The referenda, held individually in Antigua and Barbuda and Grenada, on replacing the British Judicial Committee of the Privy Council with the Caribbean Court of Justice (CCJ) on November 6, were lost for the same reason that Brexit succeeded in the United Kingdom.
The governing political parties in Antigua and Barbuda and Grenada, like the conservative party of then British Prime Minister David Cameron, took a hands-off approach to the referenda.
In Antigua and Barbuda, apart from the prime minister, Gaston Browne, the leadership of the governing party played little or no role in educating its electorate about the issue on which they were required to vote. The result was not only a lack of knowledge but also a lack of popular interest.
Not surprisingly, therefore, only at the voting centres in Gaston Browne’s constituency, was the count in favour of the CCJ as high as 63 per cent.
This absence of direct involvement by the political leadership of the governing parties created a vacuum readily filled by those who opposed a constitutional change that would make the CCJ the final Court of Appeal for civil and criminal matters. The opponents played upon the lack of knowledge by creating fears.
As in Britain, where just over 50 per cent of those who opted to leave the European Union voted on irrelevant, extraneous issues and lies, the same occurred in Antigua and Barbuda and Grenada.
The arguments offered were many. They were deceitful in some cases, and misleading and wilfully inaccurate in others. The saying comes to mind that “a lie is not another side of the story; it is just a lie”.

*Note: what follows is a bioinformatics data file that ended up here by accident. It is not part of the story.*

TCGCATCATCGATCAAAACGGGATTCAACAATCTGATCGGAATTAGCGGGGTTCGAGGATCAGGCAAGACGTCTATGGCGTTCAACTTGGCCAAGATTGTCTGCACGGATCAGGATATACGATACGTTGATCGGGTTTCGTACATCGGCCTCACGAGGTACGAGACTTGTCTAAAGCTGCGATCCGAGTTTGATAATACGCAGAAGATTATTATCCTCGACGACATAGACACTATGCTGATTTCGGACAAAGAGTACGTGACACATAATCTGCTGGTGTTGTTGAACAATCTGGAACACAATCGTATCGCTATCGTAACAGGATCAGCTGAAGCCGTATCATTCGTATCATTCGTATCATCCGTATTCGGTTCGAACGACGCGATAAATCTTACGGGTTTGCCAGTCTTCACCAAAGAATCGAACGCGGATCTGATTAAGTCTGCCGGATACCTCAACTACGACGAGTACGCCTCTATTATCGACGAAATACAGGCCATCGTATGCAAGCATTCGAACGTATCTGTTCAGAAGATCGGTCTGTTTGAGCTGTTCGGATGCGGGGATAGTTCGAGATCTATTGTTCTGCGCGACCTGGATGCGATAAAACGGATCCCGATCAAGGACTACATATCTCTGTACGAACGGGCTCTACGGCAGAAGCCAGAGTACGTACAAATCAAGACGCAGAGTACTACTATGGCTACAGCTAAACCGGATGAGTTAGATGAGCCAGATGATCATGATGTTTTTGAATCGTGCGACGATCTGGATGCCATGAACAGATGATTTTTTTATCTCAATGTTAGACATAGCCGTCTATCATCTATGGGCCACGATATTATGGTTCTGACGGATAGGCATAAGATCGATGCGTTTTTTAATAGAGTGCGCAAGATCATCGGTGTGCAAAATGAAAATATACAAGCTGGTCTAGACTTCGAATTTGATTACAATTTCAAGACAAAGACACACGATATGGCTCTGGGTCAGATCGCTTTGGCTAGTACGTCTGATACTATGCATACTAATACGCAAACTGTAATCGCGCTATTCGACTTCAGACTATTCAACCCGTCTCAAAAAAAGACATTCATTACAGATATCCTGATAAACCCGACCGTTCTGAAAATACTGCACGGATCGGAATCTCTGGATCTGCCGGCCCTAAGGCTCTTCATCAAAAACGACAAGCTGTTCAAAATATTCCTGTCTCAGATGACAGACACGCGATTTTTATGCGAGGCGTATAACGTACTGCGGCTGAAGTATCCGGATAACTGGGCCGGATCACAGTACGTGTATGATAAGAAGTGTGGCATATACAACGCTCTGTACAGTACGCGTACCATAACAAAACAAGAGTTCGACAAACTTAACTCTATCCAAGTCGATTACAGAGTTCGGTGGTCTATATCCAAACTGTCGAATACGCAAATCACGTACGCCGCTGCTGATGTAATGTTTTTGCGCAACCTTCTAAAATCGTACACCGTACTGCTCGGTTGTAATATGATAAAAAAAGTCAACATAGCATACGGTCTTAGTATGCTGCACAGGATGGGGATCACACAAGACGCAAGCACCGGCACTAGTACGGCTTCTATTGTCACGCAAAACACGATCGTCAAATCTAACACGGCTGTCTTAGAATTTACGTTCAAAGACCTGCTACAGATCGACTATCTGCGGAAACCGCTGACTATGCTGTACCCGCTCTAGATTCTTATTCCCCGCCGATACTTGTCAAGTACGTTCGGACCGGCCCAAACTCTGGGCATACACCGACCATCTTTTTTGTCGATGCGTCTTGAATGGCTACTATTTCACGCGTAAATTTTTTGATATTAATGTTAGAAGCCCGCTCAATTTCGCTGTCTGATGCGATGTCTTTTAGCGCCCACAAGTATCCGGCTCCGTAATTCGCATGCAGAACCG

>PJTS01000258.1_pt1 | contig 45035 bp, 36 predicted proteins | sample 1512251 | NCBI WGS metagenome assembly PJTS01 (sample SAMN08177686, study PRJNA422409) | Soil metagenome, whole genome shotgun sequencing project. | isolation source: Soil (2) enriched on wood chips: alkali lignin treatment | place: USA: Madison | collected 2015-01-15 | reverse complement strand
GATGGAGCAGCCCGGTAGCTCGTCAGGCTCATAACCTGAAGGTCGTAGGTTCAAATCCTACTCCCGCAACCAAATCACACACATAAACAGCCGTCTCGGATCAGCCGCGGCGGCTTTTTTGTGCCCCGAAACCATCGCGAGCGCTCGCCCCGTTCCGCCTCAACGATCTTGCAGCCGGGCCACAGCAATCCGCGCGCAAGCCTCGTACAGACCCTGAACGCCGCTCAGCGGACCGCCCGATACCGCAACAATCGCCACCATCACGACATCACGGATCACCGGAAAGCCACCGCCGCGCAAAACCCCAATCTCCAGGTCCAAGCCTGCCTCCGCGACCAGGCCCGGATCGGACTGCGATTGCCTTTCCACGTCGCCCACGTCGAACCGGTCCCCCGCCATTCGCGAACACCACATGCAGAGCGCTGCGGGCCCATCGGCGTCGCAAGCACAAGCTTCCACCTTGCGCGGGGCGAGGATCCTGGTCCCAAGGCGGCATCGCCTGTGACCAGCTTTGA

The worst of the statements was an attack on the integrity of the Court, for which there is no basis. Others included claims that the politicians appoint the judges (the judges are appointed by an independent Regional Legal Services Commission); the judges are beholden to the politicians who pay them (the cost of the Court is met from the proceeds of a Trust Fund established in 2005 and independently managed); the judges are cronies of the politicians in government (the CCJ decisions have been more against governments than for them); replenishing the Trust Fund after 13 years will cripple government’s finances (Antigua and Barbuda and Grenada would pay only 2.11 per cent each).
The ruling political parties in both Antigua and Barbuda and Grenada appeared to have fallen prey to the notion that the referendum should be a matter of free choice, left to “the individual conscience” of the voter. They seemed to have forgotten that the worst condition for making a choice or a decision is one in which the facts are not well known and understood.
It was the responsibility of the political leaders of all parties (opposition and government) to educate the electorate of their nations. They didn’t. While the governments didn’t engage in the kind of necessary political campaigning and groundwork, including house-to-house visits offering explanations and answering questions, opposition elements were creating fears and spreading them. The objective was to give the governing party a bloody nose; a reality about which the hierarchy of the governing parties appeared oblivious.